Wicked good drinks | Q&8 with Boston Baijiu Bar owner Nick Lappen

Nick Lappen has built a steady following since opening Boston Baijiu Bar just under a year ago inside Backbar, where he presents curious customers with a rotating list of baijiu cocktails and tasting flights.

In this Q&8, I asked him about his first baijiu experiences, tips for home bartenders experimenting with this spirit, his favorite all-time cocktail creation and plans to return to China. Find him on Instagram here.

What were your first baijiu experiences like?

My first experience with baijiu was when I first moved to China. My boss picked me up from the airport the day I landed and took me immediately to a dinner where we drank Moutai. I enjoyed it, maybe more for the experience of drinking a new local alcohol, with new friends, in my new home than for the actual taste. It is still a fond memory and today Moutai is my favorite baijiu.

At what point did you think, hey, maybe this spirit could work in cocktails?

I don’t think there’s a spirit out there that can’t work in a cocktail. It’s about finding the right combination of flavors and technique.

I think I really started to appreciate baijiu as a cocktail ingredient more when I was bartending in Guizhou. My coworkers were teaching me a lot about baijiu and experimenting with their own baijiu cocktails and that was a really inspirational atmosphere to work in.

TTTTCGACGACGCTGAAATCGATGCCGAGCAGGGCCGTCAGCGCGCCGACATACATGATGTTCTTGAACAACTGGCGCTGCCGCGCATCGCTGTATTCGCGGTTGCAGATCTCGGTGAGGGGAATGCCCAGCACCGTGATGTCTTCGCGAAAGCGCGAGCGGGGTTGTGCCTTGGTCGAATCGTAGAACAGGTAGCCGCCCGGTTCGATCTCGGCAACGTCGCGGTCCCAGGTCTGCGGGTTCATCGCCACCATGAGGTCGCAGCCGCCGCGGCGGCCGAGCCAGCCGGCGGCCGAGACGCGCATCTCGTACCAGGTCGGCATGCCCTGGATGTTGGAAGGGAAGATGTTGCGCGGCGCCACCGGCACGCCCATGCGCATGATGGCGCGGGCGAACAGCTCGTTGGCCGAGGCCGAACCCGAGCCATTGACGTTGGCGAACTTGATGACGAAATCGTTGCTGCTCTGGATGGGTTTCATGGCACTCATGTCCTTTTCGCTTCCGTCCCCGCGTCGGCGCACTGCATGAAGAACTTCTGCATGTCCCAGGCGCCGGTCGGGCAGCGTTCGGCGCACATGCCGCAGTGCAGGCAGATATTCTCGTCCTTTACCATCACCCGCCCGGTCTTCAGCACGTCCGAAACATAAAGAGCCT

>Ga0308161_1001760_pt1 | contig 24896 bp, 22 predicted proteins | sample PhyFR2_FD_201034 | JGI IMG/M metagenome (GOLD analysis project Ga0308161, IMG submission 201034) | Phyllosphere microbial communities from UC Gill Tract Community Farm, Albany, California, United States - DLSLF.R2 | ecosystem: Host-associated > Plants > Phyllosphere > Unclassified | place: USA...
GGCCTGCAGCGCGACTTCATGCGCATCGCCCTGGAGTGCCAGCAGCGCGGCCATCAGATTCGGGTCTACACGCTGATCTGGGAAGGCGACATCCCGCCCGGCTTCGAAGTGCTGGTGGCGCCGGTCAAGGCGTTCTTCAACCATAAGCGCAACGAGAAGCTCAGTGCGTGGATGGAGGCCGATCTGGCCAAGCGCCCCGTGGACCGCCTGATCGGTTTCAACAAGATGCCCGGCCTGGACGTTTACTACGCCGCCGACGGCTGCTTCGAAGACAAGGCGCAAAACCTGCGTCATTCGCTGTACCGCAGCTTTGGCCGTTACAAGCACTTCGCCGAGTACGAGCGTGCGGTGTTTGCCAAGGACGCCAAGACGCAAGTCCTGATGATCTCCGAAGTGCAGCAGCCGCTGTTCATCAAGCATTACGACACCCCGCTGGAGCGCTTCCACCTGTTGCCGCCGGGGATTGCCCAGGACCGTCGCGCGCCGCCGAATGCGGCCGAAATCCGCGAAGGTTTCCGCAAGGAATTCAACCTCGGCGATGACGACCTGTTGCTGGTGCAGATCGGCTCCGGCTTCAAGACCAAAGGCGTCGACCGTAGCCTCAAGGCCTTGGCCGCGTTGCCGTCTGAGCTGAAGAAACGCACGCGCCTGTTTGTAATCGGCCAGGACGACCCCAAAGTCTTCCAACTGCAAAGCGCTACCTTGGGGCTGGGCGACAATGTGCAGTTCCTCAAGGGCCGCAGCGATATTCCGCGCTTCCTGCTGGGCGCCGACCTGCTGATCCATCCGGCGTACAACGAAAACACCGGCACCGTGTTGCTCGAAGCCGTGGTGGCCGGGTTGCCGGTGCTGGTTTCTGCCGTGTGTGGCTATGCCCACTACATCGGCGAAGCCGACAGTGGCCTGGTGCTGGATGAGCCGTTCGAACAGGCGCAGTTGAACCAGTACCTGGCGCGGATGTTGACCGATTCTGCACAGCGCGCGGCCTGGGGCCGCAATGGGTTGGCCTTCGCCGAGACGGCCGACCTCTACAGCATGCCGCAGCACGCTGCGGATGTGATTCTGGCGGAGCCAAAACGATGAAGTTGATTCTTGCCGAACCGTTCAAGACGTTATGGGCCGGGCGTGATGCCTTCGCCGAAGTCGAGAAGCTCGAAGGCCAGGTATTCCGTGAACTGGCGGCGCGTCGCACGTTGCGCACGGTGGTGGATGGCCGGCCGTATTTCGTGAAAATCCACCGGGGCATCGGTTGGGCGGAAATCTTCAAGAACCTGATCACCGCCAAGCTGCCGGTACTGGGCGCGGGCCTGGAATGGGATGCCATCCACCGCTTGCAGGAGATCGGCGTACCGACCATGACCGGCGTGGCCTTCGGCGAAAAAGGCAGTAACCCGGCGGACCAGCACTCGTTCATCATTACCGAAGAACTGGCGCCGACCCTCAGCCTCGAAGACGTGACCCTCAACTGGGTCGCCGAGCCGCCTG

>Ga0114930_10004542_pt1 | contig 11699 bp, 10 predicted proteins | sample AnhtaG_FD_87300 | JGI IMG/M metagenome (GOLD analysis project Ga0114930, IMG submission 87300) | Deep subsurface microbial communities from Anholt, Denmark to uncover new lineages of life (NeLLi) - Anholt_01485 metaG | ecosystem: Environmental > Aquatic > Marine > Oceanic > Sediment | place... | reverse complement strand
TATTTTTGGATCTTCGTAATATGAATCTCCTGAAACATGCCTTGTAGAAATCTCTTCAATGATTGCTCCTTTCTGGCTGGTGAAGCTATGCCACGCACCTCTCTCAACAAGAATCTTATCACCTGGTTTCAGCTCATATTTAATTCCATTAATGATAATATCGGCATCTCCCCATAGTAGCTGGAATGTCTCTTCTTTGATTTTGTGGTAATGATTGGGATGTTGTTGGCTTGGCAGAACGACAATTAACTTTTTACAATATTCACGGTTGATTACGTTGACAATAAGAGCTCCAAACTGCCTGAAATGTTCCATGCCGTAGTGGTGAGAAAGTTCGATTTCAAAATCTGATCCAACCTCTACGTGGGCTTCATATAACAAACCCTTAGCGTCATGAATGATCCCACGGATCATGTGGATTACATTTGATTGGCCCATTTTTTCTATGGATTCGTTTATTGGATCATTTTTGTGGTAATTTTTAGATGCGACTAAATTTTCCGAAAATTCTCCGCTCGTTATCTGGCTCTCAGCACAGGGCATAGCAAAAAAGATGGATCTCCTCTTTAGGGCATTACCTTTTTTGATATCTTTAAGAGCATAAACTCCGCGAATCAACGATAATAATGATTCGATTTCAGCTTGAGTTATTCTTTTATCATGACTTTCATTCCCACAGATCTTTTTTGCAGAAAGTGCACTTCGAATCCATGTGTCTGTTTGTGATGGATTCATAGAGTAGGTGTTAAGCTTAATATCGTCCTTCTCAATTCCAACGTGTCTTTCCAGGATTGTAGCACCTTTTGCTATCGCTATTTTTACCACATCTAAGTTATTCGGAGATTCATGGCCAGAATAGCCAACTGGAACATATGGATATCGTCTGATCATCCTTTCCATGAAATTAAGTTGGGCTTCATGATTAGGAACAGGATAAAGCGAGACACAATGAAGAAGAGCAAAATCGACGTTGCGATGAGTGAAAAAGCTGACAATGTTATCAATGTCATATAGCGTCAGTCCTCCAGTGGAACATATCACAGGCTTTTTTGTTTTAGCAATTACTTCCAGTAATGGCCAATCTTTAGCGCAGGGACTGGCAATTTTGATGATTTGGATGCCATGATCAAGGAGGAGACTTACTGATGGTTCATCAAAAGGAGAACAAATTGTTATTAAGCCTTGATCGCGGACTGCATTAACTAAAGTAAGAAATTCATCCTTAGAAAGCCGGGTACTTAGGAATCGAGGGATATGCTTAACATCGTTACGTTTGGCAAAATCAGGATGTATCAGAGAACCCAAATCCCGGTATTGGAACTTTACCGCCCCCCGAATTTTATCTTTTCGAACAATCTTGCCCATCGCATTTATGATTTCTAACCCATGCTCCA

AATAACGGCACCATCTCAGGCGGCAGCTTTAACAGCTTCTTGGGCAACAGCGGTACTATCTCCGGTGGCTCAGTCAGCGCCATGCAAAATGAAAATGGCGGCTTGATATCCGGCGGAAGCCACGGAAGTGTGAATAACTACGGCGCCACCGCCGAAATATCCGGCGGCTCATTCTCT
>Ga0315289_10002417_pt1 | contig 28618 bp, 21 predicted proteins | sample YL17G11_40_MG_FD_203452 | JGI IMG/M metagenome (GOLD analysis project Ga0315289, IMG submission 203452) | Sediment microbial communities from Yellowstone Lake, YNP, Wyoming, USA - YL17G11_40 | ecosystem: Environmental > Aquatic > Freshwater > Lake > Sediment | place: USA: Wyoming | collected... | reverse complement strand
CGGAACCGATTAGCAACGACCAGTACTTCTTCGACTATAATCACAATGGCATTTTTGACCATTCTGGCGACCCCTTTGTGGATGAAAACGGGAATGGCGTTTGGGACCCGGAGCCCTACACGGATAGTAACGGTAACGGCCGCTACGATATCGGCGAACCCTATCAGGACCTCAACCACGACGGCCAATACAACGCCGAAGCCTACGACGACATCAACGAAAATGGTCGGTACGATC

The ‘Queen Bitch’ cocktail with black goji berry-infused Vinn rice aroma baijiu⁣, coconut-infused Dolin white vermouth and Dolin genepy.

What was the first baijiu cocktail you made? And what challenges did you find with baijiu versus other spirits?

The first baijiu cocktail I made was a sauce aroma Baijiu Mule [a riff on the Moscow Mule] with a bit of pineapple juice added to it. Nothing too complicated, but enjoyable nonetheless.

I think baijiu is challenging to work with for two main reasons. The first is that it is usually such a bold and flavorful spirit which presents similar challenges as working with Mezcal, certain rums or Islay scotch. You can easily let the spirit overpower the other ingredients.

The second challenge is that the first instinct of many bartenders is to go too far to cover up the baijiu in their cocktail. In the States, I see a lot of “baijiu cocktails” which have less than a half ounce of baijiu and a bunch of other boozes, syrups and juices to mask the flavors of baijiu. Personally, I feel like if you’re using baijiu you should be highlighting it, or at least letting it contribute to the drink.

I suppose these are two sides of the same challenge, so the short answer is balancing baijiu in a drink is tricky.

What are the three key things newbies to baijiu should know about this spirit?

One, it’s incredibly diverse. Thirteen different styles, and the variations style to style can be like moving from soju to rhum agricole. So, if you try one style and don’t like it, don’t write off the whole spirit category. Try more.

Two, it is wild fermented. That means that the microfauna in the air at the production site play a major role in the flavors of the baijiu. Because of this, baijiu has a deep level of terroir.

I think people in the spirits world should view baijiu the same way they revere and respect single village mezcal and the small batch production of agave spirits in Mexico.

Three, baijiu is a communal bonding experience. Baijiu isn’t something you order a shot of at a loud nightclub, and traditionally it’s not something you sip alone in a leather chair while reading in your study. It’s meant to be shared with friends and family. It’s meant for celebrations.